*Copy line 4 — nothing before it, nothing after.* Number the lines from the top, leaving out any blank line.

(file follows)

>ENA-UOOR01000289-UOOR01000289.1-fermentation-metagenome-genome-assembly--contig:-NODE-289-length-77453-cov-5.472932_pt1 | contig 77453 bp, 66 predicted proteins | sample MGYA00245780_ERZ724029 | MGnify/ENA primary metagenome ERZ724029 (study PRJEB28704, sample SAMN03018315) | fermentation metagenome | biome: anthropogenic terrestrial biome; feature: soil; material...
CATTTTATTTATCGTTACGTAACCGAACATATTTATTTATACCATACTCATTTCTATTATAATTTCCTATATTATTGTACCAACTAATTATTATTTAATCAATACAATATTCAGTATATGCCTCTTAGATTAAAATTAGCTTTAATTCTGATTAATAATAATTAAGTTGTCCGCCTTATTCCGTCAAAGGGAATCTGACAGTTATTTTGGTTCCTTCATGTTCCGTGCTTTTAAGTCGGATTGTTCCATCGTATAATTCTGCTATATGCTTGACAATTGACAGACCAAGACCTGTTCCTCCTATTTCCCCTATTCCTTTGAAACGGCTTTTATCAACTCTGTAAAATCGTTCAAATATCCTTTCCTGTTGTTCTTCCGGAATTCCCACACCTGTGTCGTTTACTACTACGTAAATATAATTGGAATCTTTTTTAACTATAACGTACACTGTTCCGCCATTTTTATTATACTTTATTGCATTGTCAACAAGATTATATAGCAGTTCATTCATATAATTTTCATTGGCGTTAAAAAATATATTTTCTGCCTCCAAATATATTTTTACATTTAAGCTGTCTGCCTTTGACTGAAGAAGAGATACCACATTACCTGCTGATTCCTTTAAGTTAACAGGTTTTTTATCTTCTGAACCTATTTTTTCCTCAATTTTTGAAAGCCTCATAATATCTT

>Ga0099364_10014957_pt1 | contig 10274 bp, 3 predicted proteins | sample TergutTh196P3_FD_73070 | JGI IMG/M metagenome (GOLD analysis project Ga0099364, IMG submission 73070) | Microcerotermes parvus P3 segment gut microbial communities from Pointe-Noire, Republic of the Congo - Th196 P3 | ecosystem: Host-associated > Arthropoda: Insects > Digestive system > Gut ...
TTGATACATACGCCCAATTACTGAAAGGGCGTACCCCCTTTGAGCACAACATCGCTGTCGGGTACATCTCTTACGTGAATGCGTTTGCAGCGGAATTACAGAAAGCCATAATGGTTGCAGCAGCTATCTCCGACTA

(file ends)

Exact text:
TTGATACATACGCCCAATTACTGAAAGGGCGTACCCCCTTTGAGCACAACATCGCTGTCGGGTACATCTCTTACGTGAATGCGTTTGCAGCGGAATTACAGAAAGCCATAATGGTTGCAGCAGCTATCTCCGACTA